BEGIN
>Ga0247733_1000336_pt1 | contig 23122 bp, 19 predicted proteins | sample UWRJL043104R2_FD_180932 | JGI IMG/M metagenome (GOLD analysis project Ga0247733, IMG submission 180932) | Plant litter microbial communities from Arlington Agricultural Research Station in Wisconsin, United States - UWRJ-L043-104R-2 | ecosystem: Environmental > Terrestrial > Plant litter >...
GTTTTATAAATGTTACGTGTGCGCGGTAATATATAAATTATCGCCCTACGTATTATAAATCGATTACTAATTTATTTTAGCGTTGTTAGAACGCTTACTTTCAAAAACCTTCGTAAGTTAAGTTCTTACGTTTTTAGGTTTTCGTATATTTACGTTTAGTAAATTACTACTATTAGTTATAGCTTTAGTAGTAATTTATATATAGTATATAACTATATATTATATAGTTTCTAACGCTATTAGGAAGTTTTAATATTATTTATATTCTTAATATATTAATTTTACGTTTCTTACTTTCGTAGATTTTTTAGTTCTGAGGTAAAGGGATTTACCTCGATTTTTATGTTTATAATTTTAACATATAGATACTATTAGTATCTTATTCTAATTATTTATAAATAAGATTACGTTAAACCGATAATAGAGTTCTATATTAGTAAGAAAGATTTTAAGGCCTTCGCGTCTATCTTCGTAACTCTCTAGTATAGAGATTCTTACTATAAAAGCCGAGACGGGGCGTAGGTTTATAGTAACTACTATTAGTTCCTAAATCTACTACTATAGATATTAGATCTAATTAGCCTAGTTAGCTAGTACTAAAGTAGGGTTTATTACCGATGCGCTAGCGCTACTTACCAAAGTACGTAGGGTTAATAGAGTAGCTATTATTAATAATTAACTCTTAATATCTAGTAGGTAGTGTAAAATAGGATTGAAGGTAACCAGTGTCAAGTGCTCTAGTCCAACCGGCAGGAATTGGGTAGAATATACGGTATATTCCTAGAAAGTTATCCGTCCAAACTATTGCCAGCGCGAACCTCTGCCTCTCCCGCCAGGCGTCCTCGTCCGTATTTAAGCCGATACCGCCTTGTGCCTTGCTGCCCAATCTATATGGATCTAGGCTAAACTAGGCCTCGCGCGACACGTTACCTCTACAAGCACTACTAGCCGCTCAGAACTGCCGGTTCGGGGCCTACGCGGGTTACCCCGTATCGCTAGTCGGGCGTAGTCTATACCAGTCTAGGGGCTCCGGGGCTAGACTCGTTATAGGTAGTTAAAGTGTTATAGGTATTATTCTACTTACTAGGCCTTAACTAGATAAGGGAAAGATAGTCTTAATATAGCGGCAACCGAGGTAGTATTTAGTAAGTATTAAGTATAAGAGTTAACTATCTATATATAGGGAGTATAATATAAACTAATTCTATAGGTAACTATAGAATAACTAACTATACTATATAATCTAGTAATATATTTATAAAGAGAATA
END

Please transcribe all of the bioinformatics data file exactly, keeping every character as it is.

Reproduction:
>Ga0247733_1000336_pt1 | contig 23122 bp, 19 predicted proteins | sample UWRJL043104R2_FD_180932 | JGI IMG/M metagenome (GOLD analysis project Ga0247733, IMG submission 180932) | Plant litter microbial communities from Arlington Agricultural Research Station in Wisconsin, United States - UWRJ-L043-104R-2 | ecosystem: Environmental > Terrestrial > Plant litter >...
GTTTTATAAATGTTACGTGTGCGCGGTAATATATAAATTATCGCCCTACGTATTATAAATCGATTACTAATTTATTTTAGCGTTGTTAGAACGCTTACTTTCAAAAACCTTCGTAAGTTAAGTTCTTACGTTTTTAGGTTTTCGTATATTTACGTTTAGTAAATTACTACTATTAGTTATAGCTTTAGTAGTAATTTATATATAGTATATAACTATATATTATATAGTTTCTAACGCTATTAGGAAGTTTTAATATTATTTATATTCTTAATATATTAATTTTACGTTTCTTACTTTCGTAGATTTTTTAGTTCTGAGGTAAAGGGATTTACCTCGATTTTTATGTTTATAATTTTAACATATAGATACTATTAGTATCTTATTCTAATTATTTATAAATAAGATTACGTTAAACCGATAATAGAGTTCTATATTAGTAAGAAAGATTTTAAGGCCTTCGCGTCTATCTTCGTAACTCTCTAGTATAGAGATTCTTACTATAAAAGCCGAGACGGGGCGTAGGTTTATAGTAACTACTATTAGTTCCTAAATCTACTACTATAGATATTAGATCTAATTAGCCTAGTTAGCTAGTACTAAAGTAGGGTTTATTACCGATGCGCTAGCGCTACTTACCAAAGTACGTAGGGTTAATAGAGTAGCTATTATTAATAATTAACTCTTAATATCTAGTAGGTAGTGTAAAATAGGATTGAAGGTAACCAGTGTCAAGTGCTCTAGTCCAACCGGCAGGAATTGGGTAGAATATACGGTATATTCCTAGAAAGTTATCCGTCCAAACTATTGCCAGCGCGAACCTCTGCCTCTCCCGCCAGGCGTCCTCGTCCGTATTTAAGCCGATACCGCCTTGTGCCTTGCTGCCCAATCTATATGGATCTAGGCTAAACTAGGCCTCGCGCGACACGTTACCTCTACAAGCACTACTAGCCGCTCAGAACTGCCGGTTCGGGGCCTACGCGGGTTACCCCGTATCGCTAGTCGGGCGTAGTCTATACCAGTCTAGGGGCTCCGGGGCTAGACTCGTTATAGGTAGTTAAAGTGTTATAGGTATTATTCTACTTACTAGGCCTTAACTAGATAAGGGAAAGATAGTCTTAATATAGCGGCAACCGAGGTAGTATTTAGTAAGTATTAAGTATAAGAGTTAACTATCTATATATAGGGAGTATAATATAAACTAATTCTATAGGTAACTATAGAATAACTAACTATACTATATAATCTAGTAATATATTTATAAAGAGAATA